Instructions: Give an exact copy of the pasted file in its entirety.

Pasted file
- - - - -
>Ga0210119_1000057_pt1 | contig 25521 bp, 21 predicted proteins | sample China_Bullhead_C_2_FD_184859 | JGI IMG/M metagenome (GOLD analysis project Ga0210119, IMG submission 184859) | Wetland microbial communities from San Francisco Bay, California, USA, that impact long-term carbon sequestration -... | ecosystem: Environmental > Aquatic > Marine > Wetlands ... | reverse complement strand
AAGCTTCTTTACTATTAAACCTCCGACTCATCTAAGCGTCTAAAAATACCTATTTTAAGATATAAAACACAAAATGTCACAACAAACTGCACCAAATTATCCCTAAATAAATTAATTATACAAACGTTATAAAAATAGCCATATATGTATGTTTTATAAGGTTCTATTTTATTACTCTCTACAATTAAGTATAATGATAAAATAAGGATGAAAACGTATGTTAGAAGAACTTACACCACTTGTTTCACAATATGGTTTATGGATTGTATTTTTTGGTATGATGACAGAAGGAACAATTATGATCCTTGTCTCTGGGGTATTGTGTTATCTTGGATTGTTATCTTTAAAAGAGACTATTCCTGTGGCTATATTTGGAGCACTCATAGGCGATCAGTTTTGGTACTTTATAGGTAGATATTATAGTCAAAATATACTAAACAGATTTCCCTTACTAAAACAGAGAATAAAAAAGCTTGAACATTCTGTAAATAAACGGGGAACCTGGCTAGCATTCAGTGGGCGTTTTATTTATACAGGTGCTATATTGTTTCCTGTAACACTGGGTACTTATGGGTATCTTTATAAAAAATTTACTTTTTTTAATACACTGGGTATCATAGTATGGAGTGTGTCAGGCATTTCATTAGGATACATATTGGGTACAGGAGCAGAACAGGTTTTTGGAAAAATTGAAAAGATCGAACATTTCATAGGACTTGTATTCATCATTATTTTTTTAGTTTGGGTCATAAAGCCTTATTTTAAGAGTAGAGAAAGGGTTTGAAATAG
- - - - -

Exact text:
>Ga0210119_1000057_pt1 | contig 25521 bp, 21 predicted proteins | sample China_Bullhead_C_2_FD_184859 | JGI IMG/M metagenome (GOLD analysis project Ga0210119, IMG submission 184859) | Wetland microbial communities from San Francisco Bay, California, USA, that impact long-term carbon sequestration -... | ecosystem: Environmental > Aquatic > Marine > Wetlands ... | reverse complement strand
AAGCTTCTTTACTATTAAACCTCCGACTCATCTAAGCGTCTAAAAATACCTATTTTAAGATATAAAACACAAAATGTCACAACAAACTGCACCAAATTATCCCTAAATAAATTAATTATACAAACGTTATAAAAATAGCCATATATGTATGTTTTATAAGGTTCTATTTTATTACTCTCTACAATTAAGTATAATGATAAAATAAGGATGAAAACGTATGTTAGAAGAACTTACACCACTTGTTTCACAATATGGTTTATGGATTGTATTTTTTGGTATGATGACAGAAGGAACAATTATGATCCTTGTCTCTGGGGTATTGTGTTATCTTGGATTGTTATCTTTAAAAGAGACTATTCCTGTGGCTATATTTGGAGCACTCATAGGCGATCAGTTTTGGTACTTTATAGGTAGATATTATAGTCAAAATATACTAAACAGATTTCCCTTACTAAAACAGAGAATAAAAAAGCTTGAACATTCTGTAAATAAACGGGGAACCTGGCTAGCATTCAGTGGGCGTTTTATTTATACAGGTGCTATATTGTTTCCTGTAACACTGGGTACTTATGGGTATCTTTATAAAAAATTTACTTTTTTTAATACACTGGGTATCATAGTATGGAGTGTGTCAGGCATTTCATTAGGATACATATTGGGTACAGGAGCAGAACAGGTTTTTGGAAAAATTGAAAAGATCGAACATTTCATAGGACTTGTATTCATCATTATTTTTTTAGTTTGGGTCATAAAGCCTTATTTTAAGAGTAGAGAAAGGGTTTGAAATAG